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Trophallactic interactions in the adult honeybee (Apis mellifera L.)

Authors
Publication Date
Keywords
  • [Sdv:Ba:Zi] Life Sciences/Animal Biology/Invertebrate Zoology
  • [Sdv:Ba:Zi] Sciences Du Vivant/Biologie Animale/Zoologie Des Invertébrés
  • [Sdv:Bid] Life Sciences/Biodiversity
  • [Sdv:Bid] Sciences Du Vivant/Biodiversité
  • [Sdv:Ee] Life Sciences/Ecology
  • Environment
  • [Sdv:Ee] Sciences Du Vivant/Ecologie
  • Environnement
  • [Sdv:Sa:Spa] Life Sciences/Agricultural Sciences/Animal Production Studies
  • [Sdv:Sa:Spa] Sciences Du Vivant/Sciences Agricoles/Science Des Productions Animales
Disciplines
  • Biology
  • Communication
  • Medicine

Abstract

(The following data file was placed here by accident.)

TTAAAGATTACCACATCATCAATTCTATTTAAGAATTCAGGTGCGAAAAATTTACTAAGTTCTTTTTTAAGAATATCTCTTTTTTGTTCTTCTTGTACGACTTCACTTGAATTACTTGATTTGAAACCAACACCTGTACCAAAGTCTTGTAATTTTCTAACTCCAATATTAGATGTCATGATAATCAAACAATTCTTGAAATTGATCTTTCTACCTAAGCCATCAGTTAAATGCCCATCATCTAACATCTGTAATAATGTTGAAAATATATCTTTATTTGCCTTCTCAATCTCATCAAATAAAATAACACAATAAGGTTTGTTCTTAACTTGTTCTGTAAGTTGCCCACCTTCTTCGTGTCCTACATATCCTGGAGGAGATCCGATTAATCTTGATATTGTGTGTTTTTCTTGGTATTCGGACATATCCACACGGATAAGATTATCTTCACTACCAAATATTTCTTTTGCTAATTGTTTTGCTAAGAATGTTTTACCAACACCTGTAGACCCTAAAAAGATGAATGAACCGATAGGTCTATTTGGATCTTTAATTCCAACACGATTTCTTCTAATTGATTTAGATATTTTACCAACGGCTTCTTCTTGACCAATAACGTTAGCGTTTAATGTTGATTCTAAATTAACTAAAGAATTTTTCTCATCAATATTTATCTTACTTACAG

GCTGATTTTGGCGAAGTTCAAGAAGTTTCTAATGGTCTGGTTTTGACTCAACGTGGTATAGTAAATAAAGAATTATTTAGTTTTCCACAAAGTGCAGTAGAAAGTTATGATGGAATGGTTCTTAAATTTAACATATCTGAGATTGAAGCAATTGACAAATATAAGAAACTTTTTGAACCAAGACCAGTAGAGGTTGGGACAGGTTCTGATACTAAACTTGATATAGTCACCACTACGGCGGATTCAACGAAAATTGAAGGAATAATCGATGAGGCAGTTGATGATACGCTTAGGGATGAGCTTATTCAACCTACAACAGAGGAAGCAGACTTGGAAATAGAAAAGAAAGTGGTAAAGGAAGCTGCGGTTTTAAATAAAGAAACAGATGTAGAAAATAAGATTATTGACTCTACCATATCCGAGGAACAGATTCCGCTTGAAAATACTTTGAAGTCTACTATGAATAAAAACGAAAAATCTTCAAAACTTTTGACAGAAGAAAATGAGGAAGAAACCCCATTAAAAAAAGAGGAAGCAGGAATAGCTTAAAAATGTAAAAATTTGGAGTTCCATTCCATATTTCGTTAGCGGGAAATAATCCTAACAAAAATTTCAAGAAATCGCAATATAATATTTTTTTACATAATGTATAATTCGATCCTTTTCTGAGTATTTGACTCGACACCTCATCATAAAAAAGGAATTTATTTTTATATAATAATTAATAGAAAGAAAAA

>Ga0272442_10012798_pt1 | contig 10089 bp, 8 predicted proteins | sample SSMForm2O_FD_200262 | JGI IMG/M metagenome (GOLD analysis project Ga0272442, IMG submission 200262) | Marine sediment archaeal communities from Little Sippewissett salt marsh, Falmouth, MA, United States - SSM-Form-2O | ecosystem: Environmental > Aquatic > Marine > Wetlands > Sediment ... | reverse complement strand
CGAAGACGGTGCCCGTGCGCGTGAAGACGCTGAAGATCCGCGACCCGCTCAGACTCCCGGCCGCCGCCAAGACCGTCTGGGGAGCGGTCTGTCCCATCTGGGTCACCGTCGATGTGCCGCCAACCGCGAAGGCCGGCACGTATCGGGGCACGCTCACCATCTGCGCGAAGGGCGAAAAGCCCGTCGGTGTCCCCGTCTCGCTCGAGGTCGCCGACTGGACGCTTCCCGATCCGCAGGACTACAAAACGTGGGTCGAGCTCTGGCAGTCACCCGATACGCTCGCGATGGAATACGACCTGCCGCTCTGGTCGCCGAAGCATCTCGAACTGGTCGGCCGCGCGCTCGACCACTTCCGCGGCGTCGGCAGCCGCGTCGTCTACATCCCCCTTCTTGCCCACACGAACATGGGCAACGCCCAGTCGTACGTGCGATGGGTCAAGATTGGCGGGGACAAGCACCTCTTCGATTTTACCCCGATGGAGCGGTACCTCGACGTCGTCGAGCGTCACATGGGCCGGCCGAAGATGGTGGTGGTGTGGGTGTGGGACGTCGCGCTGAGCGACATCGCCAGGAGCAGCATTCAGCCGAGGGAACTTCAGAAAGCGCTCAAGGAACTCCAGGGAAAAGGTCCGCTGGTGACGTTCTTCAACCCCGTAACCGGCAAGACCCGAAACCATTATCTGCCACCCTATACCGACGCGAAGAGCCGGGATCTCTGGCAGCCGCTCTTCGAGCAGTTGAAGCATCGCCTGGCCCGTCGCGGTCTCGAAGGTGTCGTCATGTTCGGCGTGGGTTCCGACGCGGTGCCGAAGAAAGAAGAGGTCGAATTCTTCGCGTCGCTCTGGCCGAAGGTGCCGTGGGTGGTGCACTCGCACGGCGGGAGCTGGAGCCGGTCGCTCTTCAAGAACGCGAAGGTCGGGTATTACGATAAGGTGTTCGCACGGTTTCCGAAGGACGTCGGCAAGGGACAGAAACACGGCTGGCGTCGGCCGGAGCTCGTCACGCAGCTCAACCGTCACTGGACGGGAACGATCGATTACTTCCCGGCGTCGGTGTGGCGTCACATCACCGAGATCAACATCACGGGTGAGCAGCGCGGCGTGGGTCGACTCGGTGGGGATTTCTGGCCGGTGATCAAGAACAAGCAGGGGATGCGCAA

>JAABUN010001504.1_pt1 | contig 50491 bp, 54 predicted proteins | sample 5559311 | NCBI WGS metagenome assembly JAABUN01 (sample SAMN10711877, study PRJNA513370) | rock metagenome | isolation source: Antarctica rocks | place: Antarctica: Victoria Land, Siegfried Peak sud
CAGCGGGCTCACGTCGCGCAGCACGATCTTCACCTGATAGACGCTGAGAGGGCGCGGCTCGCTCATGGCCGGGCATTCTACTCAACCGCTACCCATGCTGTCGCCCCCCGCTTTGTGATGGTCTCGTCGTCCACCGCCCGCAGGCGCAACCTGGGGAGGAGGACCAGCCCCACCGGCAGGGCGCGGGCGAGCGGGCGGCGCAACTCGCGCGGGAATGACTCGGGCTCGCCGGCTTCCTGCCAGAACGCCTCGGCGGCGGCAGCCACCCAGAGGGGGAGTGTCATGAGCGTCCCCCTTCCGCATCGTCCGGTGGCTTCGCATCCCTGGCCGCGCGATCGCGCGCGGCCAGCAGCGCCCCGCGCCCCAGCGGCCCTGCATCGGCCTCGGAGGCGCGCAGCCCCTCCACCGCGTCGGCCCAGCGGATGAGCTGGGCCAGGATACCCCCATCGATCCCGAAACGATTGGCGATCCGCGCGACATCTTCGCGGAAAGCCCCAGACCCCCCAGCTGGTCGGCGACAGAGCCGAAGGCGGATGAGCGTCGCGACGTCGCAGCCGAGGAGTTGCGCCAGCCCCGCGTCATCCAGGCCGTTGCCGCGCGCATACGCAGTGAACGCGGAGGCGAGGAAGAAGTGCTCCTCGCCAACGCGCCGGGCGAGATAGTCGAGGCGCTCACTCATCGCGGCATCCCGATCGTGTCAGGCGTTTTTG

Review Trophallactic interactions in the adult honeybee (Apis mellifera L.) Karl Crailsheim Institut für Zoologie an der Karl-Franzens-Universtität, Universitätsplatz 2, A-8010 Graz, Austria (Received 15 August 1997; accepted 18 November 1997) Abstract - Trophallaxis, the transfer of food by mouth from one individual to another, occurs among adults of honeybee colonies. The drones and the queen consume but do not donate, while the workers are recipients and donors. They share the content of their crops and sometimes the products of their head glands. Such trophallactic interactions can frequently be seen non-ran- domly between all members of the colony. Their occurrence and success depend on factors such as sex and age of the consumers and donors, food availability and quality, time of day, weather and season. For the youngest workers, old workers, drones and the queen this flow - especially the flow of protein - has definite nutritional importance, since these bees need protein but have only a limited capacity to digest pollen and consume none or only small amounts of it. The sys- tem of trophallactic food flow and the existence of a specialised group, the nurses, who are responsible for consuming pollen and processing it as easily digestible jelly enables the colony to have many members with a reduced digesting capacity. The food storer bees specialise in transporting harvested nectar within the hive, receiving it from foragers near the entrance and depositing it in other parts of the hive where it is processed into honey. This saves time and helps the foragers to harvest available food sources more efficiently. In addition to its nutri- tional value and the importance of transfer to specialists, receiving and donating food in the trophallactic flow of food provides information to colony members about the quality and quan- tity of food existing in the hive and can therefore be compared in its importance with the dance language and communication by pheromones. © Inra/DIB/AGIB/Els

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